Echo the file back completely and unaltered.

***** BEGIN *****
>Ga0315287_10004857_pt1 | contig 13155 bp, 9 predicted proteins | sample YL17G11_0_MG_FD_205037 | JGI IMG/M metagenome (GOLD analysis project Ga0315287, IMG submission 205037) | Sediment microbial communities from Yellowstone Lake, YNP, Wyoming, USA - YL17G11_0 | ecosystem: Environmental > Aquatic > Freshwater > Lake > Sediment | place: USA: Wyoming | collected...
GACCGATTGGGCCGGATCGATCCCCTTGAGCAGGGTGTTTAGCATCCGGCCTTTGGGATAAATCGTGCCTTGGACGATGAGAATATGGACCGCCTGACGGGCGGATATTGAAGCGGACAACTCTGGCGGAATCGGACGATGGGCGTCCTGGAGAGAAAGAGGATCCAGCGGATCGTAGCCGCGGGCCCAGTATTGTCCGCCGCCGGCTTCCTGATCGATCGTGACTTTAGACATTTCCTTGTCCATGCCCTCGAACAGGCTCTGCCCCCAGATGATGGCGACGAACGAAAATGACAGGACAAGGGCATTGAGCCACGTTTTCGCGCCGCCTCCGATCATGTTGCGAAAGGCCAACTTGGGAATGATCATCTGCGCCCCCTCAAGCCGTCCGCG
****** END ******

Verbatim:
>Ga0315287_10004857_pt1 | contig 13155 bp, 9 predicted proteins | sample YL17G11_0_MG_FD_205037 | JGI IMG/M metagenome (GOLD analysis project Ga0315287, IMG submission 205037) | Sediment microbial communities from Yellowstone Lake, YNP, Wyoming, USA - YL17G11_0 | ecosystem: Environmental > Aquatic > Freshwater > Lake > Sediment | place: USA: Wyoming | collected...
GACCGATTGGGCCGGATCGATCCCCTTGAGCAGGGTGTTTAGCATCCGGCCTTTGGGATAAATCGTGCCTTGGACGATGAGAATATGGACCGCCTGACGGGCGGATATTGAAGCGGACAACTCTGGCGGAATCGGACGATGGGCGTCCTGGAGAGAAAGAGGATCCAGCGGATCGTAGCCGCGGGCCCAGTATTGTCCGCCGCCGGCTTCCTGATCGATCGTGACTTTAGACATTTCCTTGTCCATGCCCTCGAACAGGCTCTGCCCCCAGATGATGGCGACGAACGAAAATGACAGGACAAGGGCATTGAGCCACGTTTTCGCGCCGCCTCCGATCATGTTGCGAAAGGCCAACTTGGGAATGATCATCTGCGCCCCCTCAAGCCGTCCGCG